David Moyes' side started brightly, taking the game to their opponents through a mixture of intelligent movement and some well-organised pressing high up the pitch.
They eventually took a deserved lead on 33 minutes through their man of the moment, Marouane Fellaini, as the Belgian bundled home a Leighton Baines cross at the second attempt.
City had appeared slightly off the pace during the opening exchanges, but going behind seemed to serve as the perfect stimulant. They increased the tempo and quickly began pushing the action nearer Everton's goal.
The hosts got their riposte just before half-time via a penalty. Fellaini was adjudged to have brought down Edin Dzeko, and although replays showed the decision to be of the harsher variety, Carlos Tevez stepped up to pull his side level.
City continued on with growing intent as the second half progressed, although the Toffees carved out several half-chances themselves and could have taken the points late on.
Here are six Everton-related talking points to come from Saturday's game.
This game pitted two of the Premier League's most influential midfielders against each other.
Marouane Fellaini has been one of the leading players of this current campaign, scoring at will, whilst Yaya Toure was so often inspirational in City's triumphs of last season.
Despite not always being in direct contact with each other, on the occasions they did tussle, it was Fellaini who generally emerged on top.
Toure endured a frustrating afternoon, especially in the tackle area, where he won just 22 percent of his ground duels and had to resort to fouling the Belgian on a couple of occasions.
Both individuals are high-calibre players and inspirational performers for their teams, but on Saturday's showing it was Fellaini who came out on top, which had a large bearing on the result.
As this game unfolded, it quickly became clear a decisive factor in the outcome could well prove to be the fitness levels of Everton's starting lineup.
Having successfully pressed and harried Arsenal so high up the pitch for much of Wednesday's fixture, Moyes enforced a similar approach Saturday without the ball, which again worked well, especially during the opening half hour.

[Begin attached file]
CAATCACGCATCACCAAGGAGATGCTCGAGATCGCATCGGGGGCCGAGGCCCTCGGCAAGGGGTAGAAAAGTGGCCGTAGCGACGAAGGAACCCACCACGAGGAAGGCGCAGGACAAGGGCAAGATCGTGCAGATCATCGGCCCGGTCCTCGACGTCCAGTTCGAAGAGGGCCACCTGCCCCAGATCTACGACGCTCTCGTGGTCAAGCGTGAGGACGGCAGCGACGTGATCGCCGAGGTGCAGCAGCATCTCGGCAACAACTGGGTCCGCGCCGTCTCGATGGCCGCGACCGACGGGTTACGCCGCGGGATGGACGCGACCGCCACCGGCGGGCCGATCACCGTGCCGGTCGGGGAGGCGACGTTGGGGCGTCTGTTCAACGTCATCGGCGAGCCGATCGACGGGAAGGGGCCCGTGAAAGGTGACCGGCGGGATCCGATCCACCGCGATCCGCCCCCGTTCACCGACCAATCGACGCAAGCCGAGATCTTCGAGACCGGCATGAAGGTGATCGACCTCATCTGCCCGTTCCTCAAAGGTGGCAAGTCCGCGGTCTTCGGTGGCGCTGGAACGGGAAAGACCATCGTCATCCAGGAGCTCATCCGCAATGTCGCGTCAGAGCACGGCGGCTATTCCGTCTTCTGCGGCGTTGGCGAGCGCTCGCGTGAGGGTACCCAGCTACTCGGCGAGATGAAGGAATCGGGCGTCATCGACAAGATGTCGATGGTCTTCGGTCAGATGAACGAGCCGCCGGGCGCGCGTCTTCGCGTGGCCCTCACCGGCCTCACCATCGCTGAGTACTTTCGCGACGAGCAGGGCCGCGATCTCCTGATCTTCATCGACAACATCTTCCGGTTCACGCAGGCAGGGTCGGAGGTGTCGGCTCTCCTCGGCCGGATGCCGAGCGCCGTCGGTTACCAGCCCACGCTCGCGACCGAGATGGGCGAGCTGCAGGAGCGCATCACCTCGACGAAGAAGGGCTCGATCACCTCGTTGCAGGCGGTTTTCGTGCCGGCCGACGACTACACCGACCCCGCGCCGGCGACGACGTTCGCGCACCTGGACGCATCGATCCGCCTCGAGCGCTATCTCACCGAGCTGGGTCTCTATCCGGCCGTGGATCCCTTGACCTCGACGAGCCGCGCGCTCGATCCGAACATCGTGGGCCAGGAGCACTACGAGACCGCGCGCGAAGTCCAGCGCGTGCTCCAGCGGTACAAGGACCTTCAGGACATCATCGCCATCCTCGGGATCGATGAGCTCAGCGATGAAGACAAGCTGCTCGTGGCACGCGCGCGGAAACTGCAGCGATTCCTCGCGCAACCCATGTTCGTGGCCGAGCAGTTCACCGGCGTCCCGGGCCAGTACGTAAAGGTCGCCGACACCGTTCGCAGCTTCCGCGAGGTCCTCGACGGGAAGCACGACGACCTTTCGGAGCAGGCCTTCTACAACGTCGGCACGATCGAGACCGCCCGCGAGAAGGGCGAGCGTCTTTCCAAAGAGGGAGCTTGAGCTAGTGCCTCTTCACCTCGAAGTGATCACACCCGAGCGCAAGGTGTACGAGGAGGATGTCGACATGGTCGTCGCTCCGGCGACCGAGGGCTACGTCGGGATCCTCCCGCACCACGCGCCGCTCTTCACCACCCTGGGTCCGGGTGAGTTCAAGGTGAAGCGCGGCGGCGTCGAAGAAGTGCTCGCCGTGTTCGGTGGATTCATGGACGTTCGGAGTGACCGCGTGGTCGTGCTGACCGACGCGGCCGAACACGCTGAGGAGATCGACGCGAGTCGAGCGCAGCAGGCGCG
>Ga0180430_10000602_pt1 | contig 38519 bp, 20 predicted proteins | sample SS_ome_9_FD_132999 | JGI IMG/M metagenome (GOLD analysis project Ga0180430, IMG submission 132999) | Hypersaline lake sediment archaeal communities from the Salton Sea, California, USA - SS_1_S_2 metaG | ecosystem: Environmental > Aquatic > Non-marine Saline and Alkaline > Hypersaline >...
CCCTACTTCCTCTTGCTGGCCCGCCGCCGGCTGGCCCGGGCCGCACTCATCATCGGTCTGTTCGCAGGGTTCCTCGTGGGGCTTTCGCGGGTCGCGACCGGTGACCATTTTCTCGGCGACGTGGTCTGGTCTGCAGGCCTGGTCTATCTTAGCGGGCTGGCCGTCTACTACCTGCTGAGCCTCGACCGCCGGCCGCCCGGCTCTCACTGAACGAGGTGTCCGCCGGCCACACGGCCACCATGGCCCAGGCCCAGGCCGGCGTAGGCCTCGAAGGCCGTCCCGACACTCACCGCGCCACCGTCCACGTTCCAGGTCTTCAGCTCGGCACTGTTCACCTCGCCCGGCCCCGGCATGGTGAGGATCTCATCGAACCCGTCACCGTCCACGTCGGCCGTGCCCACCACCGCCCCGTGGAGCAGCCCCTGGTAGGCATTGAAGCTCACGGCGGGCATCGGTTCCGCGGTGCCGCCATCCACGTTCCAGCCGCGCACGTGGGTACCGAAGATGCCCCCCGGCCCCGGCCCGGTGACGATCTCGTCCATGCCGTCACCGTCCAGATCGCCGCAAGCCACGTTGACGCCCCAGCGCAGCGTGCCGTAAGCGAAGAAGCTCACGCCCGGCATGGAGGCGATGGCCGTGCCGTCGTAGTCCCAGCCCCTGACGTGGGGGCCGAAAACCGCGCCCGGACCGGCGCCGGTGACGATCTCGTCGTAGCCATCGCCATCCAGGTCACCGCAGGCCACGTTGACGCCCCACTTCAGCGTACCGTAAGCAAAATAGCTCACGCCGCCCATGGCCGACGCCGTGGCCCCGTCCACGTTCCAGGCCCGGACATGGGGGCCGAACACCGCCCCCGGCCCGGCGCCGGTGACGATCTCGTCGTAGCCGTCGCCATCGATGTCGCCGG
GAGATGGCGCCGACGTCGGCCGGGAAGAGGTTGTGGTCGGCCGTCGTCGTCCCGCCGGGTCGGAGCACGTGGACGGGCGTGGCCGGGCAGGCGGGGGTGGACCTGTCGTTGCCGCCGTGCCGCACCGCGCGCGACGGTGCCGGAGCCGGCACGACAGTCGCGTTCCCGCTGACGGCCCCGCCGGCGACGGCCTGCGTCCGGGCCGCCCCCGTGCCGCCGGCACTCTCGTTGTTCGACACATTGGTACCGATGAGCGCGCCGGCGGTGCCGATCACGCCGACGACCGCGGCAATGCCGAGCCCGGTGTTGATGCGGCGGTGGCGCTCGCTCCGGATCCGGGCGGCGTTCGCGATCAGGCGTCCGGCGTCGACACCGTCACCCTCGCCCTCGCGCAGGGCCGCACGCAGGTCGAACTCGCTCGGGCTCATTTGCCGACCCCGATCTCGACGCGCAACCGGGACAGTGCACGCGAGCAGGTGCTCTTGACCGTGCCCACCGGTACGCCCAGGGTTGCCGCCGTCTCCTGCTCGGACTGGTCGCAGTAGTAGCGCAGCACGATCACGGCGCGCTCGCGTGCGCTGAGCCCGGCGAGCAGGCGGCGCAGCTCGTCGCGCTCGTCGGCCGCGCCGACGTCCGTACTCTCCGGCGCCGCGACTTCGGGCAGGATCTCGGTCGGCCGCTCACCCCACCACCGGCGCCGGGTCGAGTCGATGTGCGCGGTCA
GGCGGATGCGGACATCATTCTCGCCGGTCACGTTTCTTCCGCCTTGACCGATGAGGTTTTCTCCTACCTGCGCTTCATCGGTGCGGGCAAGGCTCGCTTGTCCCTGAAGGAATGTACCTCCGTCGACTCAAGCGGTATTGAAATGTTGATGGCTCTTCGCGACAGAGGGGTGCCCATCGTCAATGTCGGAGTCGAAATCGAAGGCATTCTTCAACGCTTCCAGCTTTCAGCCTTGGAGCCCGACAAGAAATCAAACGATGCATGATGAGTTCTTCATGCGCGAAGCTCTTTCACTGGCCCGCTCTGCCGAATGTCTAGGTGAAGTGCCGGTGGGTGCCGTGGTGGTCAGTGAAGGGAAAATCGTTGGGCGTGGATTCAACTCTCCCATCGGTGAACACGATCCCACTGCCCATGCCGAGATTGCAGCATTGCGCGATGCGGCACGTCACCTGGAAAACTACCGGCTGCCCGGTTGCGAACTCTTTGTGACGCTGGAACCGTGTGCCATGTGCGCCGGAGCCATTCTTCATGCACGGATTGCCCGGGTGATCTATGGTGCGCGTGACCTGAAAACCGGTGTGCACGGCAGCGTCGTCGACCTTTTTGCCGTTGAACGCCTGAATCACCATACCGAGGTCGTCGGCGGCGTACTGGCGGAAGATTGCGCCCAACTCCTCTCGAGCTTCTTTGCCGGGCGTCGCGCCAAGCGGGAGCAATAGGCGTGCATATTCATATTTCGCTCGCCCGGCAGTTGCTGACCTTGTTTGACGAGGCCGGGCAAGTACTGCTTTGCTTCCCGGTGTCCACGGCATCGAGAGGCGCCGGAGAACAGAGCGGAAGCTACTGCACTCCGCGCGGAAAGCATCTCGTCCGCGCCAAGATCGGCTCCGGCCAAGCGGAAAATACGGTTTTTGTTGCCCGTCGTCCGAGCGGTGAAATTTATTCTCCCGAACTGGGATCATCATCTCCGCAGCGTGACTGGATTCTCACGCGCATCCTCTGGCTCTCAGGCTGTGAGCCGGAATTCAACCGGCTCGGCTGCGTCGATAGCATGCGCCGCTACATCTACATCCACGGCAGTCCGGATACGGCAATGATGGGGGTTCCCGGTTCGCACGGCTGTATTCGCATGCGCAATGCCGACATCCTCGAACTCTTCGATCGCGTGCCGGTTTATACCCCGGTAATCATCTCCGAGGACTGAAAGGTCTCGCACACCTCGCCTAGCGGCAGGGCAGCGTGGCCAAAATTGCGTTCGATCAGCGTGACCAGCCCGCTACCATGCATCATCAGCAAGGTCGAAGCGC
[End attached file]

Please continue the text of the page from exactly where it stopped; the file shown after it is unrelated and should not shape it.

City were perhaps envisaging a decline in their opponent's energy reserves, with the same personnel used as four days ago, yet Everton's desire and commitment never wavered as the side gave their all throughout—a testament to Moyes' fitness regime.
Everton's main area of concern over recent weeks have been at right-back and central midfield.
Both positions have generally been struggling to provide enough stability and support for the team, and several recent goals have been as a consequence of individual errors in these areas.
As was the case against Arsenal, Everton were able to call upon Darron Gibson and Tony Hibbert, who both instantly strengthened their side's foundations, particularly in defence.
Although Hibbert is rarely as adventurous or accurate going forward as Seamus Coleman, his consistency at the back is far superior to any other right-back at the club, and he greatly improves the Toffees' resilience.
In the short time he's been at Everton, Gibson has already become one of his side's most important players. He not only solidifies the midfield core, but adds another dimension to the passing game and allows his side to play at a far higher tempo.
It's imperative both remain fit.
Johnny Heitinga and Sylvain Distin have been rotated at centre-back all season, with Moyes still unsure of whom to pair with Phil Jagielka.
Distin has been the man in possession for the past two games, and after an impressive defensive display on Saturday, it looks as though Heitinga may have to deal with a few more games on the sidelines.
This is never something the Dutchman has been especially fond of, and with an expiring contract, his position at the club is beginning to look a little more vulnerable as January approaches.
Moyes is desperate for funds this transfer window and if Heitinga continues to look a disposable option—and remains coy about a new contract—the enigmatic Dutchman may well be on his way.
Despite the positives of Saturday, one player receiving a growing amount of criticism in recent weeks has been Steven Naismith.
His performances have not been especially notable, yet most players coming from the SPL to the Premier League will need sufficient time to adjust, given the complete contrast in standard.
Nikica Jelavic's instant impact may have been detrimental to Naismith, who's also been doing a job for his side on the right, despite being more suited in central areas.
The Scottish international has shown glimpses of quality in his brief career at Everton, especially with his movement, and given time there's no reason to suggest he cannot develop into an effective Premier League performer.
Although Everton could not continue their recent trend of beating their wealthy opponents, securing the draw today still ensures they remain one of the least popular fixtures on Manchester City's calender.
Mancini's flustered post-match comments—where he stated playing City was like a Champions League final for Everton—only highlight his frustrations; and ironically it's not as though a Champions League final is a subject he's been particularly familiar with in recent years.
Eight wins, a draw and just two defeats in 11 games is a remarkable return for the Toffees, especially given the contrast in financial power during these recent contests.
Long may it continue.
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